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Will Securadyne be the next Convergint?

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Wednesday, January 8, 2014

Will Securadyne be the next Convergint?

That’s a possibility, according to Bill Bozeman, CEO of PSA Security. Bozeman has experience building a systems integration firm and knows both of the players in the Securadyne/Intelligent Access Systems deal that was announced yesterday.

In case you missed it, Securadyne, a start-up integrator founded by Carey Boethel and Pamlico Capital in early 2012, yesterday announced that it has acquired Ron Oetjen’s company, Intelligent Access Systems, one of the most successful and fastest growing regional integrators in the country. Here’s the a link to the story.

I talked to Bozeman today about the deal. He offered his opinion of the union and also discussed the stages of growth for integration companies—and the new challenges that come along with those different stages.

“I know both guys [Carey and Ron] well very well. They’re both PSA Security equity partners and owners. The consolidation, from our perspective, appears to be a good solid one. Carey is building a hell of a company with Securadyne; it looks to be the next Convergint, [and] congratulations to him [for that],” Bozeman said. Convergint is not a member of the PSA Security flock, but Bozeman praised [Convergint Technologies' CEO Dan Moceri] for building a very solid company.

Bozeman identified three growth-stage milestones for integration companies and the specific challenges that arise when companies grow past a certain stage.  Those milestones occur when a company reaches: A.) $3 to $5 million in revenue; B.) $10 - $15 million in revenue, and C.) $50 million in revenue.  

To get to $3 to $5 million in revenues you need to be a strong, entrepreneurial company, but to become a larger company, “You can no longer do everything yourself. You have to have a management team to help you with sales, technical and finance decisions,” he said. “This is a stage that a lot of companies can’t or don’t want to get past,” he said. The reason? They may be happy making a nice living and being the entrepreneur in charge, Bozeman said.

The next stage of growth hits when a company is doing $10 to $15 million in revenue. “They normally have more than one office and they need infrastructure. To get to the next level you need to hire well paid management people, and that can put a strain on profits of a company unless they’re well financed, which is unusual for most integration companies, or if they have a solid RMR model,” Bozeman explained. He also noted that Ron Oetjen had already successfully moved IAS past this stage.  

The third stage of growth is at around $50 million. “That’s when you really start to need a CEO and a senior management team made up of VPs that are experienced and are well paid,” Bozeman said.   

“Carey has already been president of Netversant and Siemens. He’s the ideal guy [to shepherd this company along] because he already knows what it’s like to run a company that’s $70 to $100 million or $200 million and beyond [in revenues],” Bozeman said.

“Carey’s a polished, senior level business guy who’s experienced on the large corporate side as well as on the entrepreneurial side. … And with Ron he’s got a super field general  [who brings with him] a strong middle-management team. Put that with Carey’s existing team and you have a nice equation for further success.”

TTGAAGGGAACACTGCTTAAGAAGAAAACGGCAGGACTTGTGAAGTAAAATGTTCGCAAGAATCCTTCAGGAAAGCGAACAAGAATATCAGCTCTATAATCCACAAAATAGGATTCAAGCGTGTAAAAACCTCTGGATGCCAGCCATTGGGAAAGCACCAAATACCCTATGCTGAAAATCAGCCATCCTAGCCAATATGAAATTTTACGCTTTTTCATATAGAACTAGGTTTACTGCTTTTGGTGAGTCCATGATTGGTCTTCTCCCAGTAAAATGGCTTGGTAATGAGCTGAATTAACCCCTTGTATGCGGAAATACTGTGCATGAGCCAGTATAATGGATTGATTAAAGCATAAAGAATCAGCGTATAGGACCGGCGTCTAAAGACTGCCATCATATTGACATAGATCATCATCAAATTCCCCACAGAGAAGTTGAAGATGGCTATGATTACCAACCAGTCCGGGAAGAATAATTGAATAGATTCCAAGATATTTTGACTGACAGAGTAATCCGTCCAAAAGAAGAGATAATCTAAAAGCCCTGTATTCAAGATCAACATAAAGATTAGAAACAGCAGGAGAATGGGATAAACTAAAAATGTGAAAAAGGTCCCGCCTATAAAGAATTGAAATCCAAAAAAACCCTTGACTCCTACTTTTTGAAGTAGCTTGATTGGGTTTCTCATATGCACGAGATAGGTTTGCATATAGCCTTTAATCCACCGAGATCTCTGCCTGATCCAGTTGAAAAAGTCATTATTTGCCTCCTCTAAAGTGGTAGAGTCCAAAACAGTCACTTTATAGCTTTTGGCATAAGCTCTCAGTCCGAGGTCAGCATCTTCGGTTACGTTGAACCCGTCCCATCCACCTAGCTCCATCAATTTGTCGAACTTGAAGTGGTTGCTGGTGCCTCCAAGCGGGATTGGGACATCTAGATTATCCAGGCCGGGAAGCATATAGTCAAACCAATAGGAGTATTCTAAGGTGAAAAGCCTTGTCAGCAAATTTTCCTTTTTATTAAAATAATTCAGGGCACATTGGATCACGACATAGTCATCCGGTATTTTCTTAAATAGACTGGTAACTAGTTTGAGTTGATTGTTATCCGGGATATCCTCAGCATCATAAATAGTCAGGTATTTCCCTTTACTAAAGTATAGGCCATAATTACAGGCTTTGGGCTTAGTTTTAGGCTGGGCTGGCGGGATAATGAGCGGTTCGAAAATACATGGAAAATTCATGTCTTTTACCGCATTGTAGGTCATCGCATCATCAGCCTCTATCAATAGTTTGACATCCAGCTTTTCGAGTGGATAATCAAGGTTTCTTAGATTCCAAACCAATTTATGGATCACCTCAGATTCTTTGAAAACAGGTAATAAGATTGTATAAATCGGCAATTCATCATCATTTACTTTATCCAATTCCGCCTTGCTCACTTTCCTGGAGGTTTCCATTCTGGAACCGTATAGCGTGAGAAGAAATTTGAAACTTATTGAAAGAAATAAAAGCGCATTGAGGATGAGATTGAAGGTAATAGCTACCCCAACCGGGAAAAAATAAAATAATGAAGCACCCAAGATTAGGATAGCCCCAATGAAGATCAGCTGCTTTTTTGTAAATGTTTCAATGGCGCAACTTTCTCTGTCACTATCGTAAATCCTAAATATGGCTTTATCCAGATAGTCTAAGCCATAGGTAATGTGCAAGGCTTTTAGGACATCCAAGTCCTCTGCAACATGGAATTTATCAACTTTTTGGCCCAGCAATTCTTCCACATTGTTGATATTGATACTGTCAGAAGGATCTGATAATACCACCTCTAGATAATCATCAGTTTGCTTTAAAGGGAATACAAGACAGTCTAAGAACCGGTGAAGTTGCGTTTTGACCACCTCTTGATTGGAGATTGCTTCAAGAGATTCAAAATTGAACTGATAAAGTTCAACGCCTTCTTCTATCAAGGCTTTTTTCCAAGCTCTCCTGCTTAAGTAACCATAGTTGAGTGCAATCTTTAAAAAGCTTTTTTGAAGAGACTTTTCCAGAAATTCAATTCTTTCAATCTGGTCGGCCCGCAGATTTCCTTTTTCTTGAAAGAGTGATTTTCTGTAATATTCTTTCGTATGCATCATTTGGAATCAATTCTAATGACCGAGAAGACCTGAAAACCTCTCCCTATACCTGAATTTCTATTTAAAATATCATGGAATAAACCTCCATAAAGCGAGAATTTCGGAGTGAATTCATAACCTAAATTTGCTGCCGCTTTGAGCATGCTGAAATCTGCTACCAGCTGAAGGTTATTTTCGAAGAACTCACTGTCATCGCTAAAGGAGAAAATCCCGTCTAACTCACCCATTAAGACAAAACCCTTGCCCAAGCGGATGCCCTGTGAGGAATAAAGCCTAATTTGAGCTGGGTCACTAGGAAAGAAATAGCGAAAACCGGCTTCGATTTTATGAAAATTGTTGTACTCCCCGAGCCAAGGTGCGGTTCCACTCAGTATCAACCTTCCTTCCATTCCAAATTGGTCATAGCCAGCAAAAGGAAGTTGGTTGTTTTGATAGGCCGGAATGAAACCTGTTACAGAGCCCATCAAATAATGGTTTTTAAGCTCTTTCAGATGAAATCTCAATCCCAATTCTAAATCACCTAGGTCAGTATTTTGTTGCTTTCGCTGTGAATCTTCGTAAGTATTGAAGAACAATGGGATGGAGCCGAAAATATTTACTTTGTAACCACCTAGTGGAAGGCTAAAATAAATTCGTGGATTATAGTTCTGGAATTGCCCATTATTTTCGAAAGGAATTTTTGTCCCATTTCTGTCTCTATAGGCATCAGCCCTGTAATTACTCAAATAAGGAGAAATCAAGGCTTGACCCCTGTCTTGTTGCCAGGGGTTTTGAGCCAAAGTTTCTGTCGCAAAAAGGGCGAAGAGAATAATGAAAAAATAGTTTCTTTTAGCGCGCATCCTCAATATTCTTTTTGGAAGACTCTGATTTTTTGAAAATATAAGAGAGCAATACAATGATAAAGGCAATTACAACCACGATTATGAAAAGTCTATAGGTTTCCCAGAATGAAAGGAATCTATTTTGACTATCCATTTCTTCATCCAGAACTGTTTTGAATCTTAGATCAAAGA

Bozeman said it’s very important that Securadyne has a financial partner that knows the security business. “That’s an advantage,” he said. Pamlico Capital is a $2 billion Charlotte, N.C.-based middle-market private equity group. Pamlico was an investor in Sonitrol, but exited when that company was sold to Stanley Works in 2008.
Not all capital partners understand the security integration business, Bozeman noted.

Of course, Bozeman said, growing a national integration company is not an easy thing to do. “The proof will be in the pudding.”

ADT at CES 2014: New partnerships expand security beyond the home

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Wednesday, January 8, 2014

ADT announced at the Consumer Electronics Show in Las Vegas this week that it is partnering with Ford Motor Company in 2014 to enable drivers to do such things as open garage doors or control their thermostats from a car.

The company also is partnering with Internet security provider McAfee this year to offer customers a plan that not only protects their homes but their digital devices and data. Additionally, ADT is partnering with health solutions provider Ideal Life to support its ADT Health platform “with real-time health management services.”

ADT also announced it has added enhancements to ADT Pulse—such as remote garage door control.

The announcements all have one thing in common: expanding ADT’s security reach beyond the customer's home.

“As a pioneer in the home security and automation space, ADT is focused on evolving the security industry by developing new ways for consumers to integrate our products seamlessly into their everyday lives,” said Arthur Orduña, senior vice president and chief innovation officer for ADT, in a prepared statement. ADT, which became an independent company in the fall of 2012 after splitting from Tyco International, had a booth this week at the CES show for the second year in a row.

Here’s more from ADT on the new PULSE enhancements, which will be available this spring:
 

ADT PulseVoice App: ADT Pulse Voice app offers the hands-free convenience of using voice commands to control nearly all areas of the home in the Pulse ecosystem, including lights, thermostats, door locks, small appliances and security systems. ADT Pulse Voice also responds to user’s vocal commands and provides auditory feedback on system status and confirmation of actions.